Member Login

Students Develop Online NKUCraft Game

From Northern Kentucky University:

Imagine a place where students can build anything they want, a place where they can show off their work to the world, a place where everyone can join in and have fun.
Welcome to NKUCraft.
In 2011, a Swedish game inventor created a world where participants could drop in, mine blocks and build anything with the blocks they’d gathered. It was called Minecraft. More than 40 million people worldwide have registered to play.
Last semester, Spencer Shefchik, James Lloyd and their friends (all students in the College of Informatics) decided it would be fun to create a similar world on NKU’s servers. That way, NKU students could build whatever they wanted. Dan Koabel, NKU’s Director of Creative Technology, was already thinking that way, and got the students set up.
“Anyone can build anything their imagination can think of,” Shefchik says. “It really is both a stress relief and tinker toy.”
NKUCraft was born.
Now, 33 people are playing NKUCraft. The group enjoys a forum where they discuss projects, post pictures, post coordinates, and get to know each other as a student community. Many are exploring ways to recreate Griffin Hall in NKUCraft.
“This is a great opportunity to have some of our structural engineers who can read the floorplans better than Media Informatics majors and Computer Information Systems majors to literally lay the groundwork for re-creation of Griffin Hall,” Shefchik says. “And if student groups get involved they can even have Greek houses built in the game.”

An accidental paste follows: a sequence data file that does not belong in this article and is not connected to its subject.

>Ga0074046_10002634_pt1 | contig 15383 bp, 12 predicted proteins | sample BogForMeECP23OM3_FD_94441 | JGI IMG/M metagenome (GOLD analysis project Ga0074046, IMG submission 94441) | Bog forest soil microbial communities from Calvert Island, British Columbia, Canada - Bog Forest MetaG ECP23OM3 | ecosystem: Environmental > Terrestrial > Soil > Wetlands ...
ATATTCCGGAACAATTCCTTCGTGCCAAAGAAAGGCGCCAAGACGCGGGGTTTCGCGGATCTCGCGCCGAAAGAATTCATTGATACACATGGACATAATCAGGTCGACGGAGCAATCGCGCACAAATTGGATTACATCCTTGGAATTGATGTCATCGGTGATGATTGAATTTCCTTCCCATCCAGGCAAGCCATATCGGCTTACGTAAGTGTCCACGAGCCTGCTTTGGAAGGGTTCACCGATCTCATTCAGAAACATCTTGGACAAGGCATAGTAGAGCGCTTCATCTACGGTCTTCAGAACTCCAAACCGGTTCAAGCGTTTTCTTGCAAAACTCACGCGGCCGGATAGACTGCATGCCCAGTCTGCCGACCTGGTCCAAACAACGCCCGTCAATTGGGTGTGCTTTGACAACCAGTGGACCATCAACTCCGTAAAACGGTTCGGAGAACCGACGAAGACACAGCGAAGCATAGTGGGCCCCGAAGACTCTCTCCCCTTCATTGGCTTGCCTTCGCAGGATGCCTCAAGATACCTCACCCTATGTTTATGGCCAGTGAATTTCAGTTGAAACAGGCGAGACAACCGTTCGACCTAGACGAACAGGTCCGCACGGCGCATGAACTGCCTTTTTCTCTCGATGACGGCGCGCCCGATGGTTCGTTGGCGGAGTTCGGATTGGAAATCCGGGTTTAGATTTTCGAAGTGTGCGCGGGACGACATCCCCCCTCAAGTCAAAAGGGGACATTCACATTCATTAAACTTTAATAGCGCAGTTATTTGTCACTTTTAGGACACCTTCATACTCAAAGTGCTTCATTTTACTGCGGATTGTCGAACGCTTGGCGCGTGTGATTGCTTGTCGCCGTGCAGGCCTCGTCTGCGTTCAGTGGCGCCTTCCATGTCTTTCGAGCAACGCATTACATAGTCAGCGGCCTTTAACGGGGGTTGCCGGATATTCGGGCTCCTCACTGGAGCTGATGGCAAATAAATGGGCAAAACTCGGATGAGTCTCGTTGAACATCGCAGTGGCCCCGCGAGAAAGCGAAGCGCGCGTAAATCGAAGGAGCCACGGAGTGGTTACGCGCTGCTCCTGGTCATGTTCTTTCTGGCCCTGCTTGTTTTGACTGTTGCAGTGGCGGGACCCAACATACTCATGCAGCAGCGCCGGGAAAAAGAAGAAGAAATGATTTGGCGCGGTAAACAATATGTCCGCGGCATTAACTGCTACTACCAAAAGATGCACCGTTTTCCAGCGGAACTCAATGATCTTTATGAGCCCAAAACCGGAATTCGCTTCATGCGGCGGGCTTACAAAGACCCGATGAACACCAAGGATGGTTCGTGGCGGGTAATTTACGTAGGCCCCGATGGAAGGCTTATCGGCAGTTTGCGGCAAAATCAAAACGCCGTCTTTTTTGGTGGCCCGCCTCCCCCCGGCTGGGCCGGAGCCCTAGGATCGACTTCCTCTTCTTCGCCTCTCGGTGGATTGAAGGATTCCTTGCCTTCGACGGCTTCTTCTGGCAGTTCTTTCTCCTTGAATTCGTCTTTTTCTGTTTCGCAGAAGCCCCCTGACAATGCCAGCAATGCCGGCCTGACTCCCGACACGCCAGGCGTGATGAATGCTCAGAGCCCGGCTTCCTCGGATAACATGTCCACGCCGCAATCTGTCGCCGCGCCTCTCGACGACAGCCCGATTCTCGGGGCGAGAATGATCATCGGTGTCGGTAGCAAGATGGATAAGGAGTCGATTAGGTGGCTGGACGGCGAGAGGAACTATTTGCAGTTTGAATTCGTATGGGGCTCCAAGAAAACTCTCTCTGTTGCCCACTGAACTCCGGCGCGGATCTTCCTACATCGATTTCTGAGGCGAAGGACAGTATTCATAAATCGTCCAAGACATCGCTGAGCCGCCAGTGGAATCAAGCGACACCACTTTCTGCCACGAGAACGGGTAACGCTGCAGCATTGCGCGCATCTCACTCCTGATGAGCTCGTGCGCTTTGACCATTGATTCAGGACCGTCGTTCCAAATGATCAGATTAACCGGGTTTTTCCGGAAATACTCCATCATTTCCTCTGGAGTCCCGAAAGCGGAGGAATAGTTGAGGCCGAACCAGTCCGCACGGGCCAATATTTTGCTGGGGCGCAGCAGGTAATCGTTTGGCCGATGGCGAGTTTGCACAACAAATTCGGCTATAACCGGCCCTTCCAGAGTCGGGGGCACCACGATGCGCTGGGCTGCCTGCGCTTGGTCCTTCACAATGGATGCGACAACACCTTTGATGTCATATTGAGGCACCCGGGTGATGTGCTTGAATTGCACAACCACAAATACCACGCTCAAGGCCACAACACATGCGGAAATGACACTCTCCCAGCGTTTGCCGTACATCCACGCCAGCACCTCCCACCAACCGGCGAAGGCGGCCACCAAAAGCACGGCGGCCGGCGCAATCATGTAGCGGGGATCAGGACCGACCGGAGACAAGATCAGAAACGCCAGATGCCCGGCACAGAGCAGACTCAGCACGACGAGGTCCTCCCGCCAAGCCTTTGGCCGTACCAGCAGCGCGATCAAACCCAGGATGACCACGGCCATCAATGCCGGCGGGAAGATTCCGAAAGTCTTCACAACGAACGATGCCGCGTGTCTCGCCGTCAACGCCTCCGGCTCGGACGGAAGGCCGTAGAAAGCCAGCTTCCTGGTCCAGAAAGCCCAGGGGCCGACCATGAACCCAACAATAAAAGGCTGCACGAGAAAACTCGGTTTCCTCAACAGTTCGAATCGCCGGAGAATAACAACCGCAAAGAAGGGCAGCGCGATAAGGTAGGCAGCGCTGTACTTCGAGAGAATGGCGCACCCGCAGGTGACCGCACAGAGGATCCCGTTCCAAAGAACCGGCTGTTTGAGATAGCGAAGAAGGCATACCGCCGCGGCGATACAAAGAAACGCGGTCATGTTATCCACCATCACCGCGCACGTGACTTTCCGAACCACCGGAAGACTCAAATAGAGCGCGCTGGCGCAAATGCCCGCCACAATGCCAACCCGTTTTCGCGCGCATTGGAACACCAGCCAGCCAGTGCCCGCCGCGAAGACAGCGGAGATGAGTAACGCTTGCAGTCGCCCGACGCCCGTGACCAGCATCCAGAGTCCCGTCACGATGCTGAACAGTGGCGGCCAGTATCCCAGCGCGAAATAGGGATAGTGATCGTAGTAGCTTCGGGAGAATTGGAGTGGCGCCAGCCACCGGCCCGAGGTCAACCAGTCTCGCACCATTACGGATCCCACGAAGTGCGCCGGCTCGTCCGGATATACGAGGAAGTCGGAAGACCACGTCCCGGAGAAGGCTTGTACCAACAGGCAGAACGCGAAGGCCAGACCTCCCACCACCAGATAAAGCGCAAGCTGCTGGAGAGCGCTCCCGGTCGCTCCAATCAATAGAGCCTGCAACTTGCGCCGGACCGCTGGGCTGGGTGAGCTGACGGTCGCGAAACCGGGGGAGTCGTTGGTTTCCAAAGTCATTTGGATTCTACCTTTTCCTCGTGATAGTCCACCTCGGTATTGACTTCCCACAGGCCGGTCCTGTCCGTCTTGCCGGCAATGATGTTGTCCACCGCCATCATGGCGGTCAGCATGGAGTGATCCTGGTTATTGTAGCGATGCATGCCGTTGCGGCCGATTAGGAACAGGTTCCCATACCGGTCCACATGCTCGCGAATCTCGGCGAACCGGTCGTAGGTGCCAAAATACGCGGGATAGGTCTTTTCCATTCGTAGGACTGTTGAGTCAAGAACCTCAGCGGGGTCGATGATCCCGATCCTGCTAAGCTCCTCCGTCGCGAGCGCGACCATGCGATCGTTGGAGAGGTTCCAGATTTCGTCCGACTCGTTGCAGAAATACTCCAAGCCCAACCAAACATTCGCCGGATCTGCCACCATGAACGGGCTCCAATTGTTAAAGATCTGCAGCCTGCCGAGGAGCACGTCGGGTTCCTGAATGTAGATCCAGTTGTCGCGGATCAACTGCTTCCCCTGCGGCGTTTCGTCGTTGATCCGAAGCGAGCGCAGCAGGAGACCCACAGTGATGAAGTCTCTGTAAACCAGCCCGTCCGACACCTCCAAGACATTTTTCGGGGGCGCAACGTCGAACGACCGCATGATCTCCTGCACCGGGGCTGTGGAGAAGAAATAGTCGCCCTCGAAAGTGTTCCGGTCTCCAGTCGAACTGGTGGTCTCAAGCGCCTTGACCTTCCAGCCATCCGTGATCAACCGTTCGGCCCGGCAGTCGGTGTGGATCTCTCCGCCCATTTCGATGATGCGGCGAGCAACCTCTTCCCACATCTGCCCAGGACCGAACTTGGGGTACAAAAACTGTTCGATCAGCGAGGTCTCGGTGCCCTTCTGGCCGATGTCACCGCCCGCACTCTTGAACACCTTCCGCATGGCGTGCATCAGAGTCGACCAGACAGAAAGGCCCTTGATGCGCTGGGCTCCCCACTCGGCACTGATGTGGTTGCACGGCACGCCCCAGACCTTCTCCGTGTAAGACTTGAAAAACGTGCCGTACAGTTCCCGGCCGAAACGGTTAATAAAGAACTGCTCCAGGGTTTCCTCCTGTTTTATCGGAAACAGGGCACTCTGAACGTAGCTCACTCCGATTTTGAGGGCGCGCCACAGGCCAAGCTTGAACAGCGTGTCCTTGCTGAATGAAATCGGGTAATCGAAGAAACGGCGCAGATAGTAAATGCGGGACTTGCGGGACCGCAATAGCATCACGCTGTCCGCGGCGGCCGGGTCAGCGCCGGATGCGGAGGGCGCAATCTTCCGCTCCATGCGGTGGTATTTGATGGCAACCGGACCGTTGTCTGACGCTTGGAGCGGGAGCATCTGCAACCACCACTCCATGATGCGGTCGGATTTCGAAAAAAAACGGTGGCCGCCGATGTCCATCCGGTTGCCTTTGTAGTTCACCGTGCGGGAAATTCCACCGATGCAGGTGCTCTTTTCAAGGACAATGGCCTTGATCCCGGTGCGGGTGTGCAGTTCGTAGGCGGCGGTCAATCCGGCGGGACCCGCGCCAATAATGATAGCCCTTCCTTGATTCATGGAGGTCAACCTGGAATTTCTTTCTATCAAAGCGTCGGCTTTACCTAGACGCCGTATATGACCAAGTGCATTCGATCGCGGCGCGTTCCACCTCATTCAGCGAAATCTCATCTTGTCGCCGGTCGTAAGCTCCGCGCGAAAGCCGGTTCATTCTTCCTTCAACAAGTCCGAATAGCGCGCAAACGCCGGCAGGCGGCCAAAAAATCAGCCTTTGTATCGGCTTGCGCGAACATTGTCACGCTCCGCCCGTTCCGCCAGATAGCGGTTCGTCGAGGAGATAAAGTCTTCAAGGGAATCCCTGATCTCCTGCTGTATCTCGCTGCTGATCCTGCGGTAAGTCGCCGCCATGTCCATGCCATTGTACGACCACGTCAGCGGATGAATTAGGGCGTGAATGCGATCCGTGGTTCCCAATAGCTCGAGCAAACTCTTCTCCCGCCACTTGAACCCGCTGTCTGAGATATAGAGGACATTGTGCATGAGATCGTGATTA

Build anything,from the Taj Mahal to New York City.
“Technically this is just showcasing what you can do if you have spare time, imagination, andMinecraft,” Shefchik says. “The reason we feel this is significant to NKU is because students will be able to play the game with each other. They either get to make connections within the game or out of it. They will be able to chat with each other, get to know each other and play with the people around them.”
NKUCraft players hope the game leads to interdisciplinary cooperation, which then leads to those students creating projects together in the real world.
“While this sounds like a longshot, gaming can provide an interesting way for people to network on projects not even related to their major that can influence social and professional relationships in the long term,” Shefchik says.
To play, visit, and to share your work, visit

RCN Click Here to Subscribe Today!
RCN Click Here to Subscribe Today!